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What is the penalty for disobeying a police officer in florida

Miami, FL |

i was told to not panhandle and i came back the next day a caught a charge

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Attorney answers 4


Did they issue a trespass warning? | The response given is not intended to create, nor does it create an ongoing duty to respond to questions. The response does not form an attorney-client relationship, nor is it intended to be anything other than the educated opinion of the author. It should not be relied upon as legal advice. The response given is based upon the limited facts provided by the person asking the question. To the extent additional or different facts exist, the response might possibly change. Attorney is licensed to practice law only in the State of Florida. Responses are based solely on Florida law unless stated otherwise.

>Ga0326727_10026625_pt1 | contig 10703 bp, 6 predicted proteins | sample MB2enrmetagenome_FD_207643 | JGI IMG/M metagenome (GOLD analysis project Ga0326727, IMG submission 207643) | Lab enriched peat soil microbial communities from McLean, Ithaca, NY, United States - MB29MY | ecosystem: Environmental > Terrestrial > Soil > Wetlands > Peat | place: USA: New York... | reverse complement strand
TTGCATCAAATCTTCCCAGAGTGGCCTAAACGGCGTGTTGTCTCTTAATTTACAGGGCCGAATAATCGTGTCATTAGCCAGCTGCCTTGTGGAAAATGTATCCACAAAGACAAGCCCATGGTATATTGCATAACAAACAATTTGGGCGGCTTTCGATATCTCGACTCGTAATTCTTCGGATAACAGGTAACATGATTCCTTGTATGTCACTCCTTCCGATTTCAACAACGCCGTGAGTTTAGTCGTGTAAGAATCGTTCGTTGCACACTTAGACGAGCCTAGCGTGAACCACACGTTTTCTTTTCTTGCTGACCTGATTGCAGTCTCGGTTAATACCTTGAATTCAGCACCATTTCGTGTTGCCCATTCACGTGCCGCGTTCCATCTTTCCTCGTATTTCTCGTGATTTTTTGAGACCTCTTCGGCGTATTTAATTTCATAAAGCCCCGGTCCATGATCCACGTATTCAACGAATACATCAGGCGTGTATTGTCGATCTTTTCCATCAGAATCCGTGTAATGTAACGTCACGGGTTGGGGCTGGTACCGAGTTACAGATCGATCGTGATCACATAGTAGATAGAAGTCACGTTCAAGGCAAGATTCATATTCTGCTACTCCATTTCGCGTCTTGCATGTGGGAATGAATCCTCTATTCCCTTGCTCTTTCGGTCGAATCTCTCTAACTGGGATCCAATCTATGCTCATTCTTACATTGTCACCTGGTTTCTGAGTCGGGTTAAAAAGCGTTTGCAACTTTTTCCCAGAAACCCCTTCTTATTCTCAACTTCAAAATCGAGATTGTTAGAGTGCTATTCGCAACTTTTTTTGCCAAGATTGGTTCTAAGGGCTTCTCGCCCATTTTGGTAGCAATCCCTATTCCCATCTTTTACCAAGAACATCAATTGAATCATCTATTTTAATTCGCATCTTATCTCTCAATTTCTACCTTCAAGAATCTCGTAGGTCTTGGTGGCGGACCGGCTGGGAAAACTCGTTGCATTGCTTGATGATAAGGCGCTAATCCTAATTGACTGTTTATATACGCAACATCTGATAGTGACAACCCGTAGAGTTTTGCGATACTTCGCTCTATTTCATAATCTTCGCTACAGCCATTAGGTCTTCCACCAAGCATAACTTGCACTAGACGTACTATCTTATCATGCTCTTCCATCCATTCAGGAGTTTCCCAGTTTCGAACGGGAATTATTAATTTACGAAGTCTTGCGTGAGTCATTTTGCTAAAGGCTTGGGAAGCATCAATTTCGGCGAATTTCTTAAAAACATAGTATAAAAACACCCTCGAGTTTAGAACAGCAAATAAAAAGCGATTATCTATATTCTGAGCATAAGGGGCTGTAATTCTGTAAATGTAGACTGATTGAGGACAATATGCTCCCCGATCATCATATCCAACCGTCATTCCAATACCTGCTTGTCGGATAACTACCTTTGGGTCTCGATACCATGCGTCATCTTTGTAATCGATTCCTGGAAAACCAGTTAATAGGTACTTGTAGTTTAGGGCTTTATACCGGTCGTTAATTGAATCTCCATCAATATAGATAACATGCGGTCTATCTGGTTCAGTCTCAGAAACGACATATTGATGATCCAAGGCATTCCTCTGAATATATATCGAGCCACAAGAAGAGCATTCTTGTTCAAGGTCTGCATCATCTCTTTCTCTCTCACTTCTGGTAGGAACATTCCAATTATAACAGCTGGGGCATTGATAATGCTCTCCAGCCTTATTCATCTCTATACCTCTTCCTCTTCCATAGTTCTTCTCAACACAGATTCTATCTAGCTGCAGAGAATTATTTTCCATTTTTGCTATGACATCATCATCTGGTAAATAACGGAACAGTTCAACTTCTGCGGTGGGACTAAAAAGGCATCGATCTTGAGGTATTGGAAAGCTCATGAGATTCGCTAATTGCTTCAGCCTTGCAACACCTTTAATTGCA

Typically disobeying a police officer in Florida is charged as obstruction or resisting without violence. Both are first degree misdemeanors and punishable by up to 1 year in jail, although the maximum is likely.

The answer provided is for educational purposes only. It does not constitute legal advice or create an attorney-client relationship. You should consult an attorney for legal advice regarding the facts of your specific case and designed to help you with your personal needs.


That can be a pretty loaded question.

In order to answer this, we need to know the circumstances. Generally, disobeying a law enforcement officer without some legal duty requiring you to comply with the officer is not a crime. However, if there is a legal basis to require you to do something (I.e. asking you to stop running when there is a legal basis to arrest or stop you) then you can be charged with Resisting an Officer Without Violence, which is a first degree misdemeanor punishable by up to one year in county jail.


It's a misdemeanor, but here in Miami the case will likely be dismissed, dropped, or closed out to Credit Time Served...not a biggie.

Question for you: If you own a computer and can ask questions on Avvo, why are you panhandling?

This response does not establish an attorney-client relationship and is simply solicited guidance.

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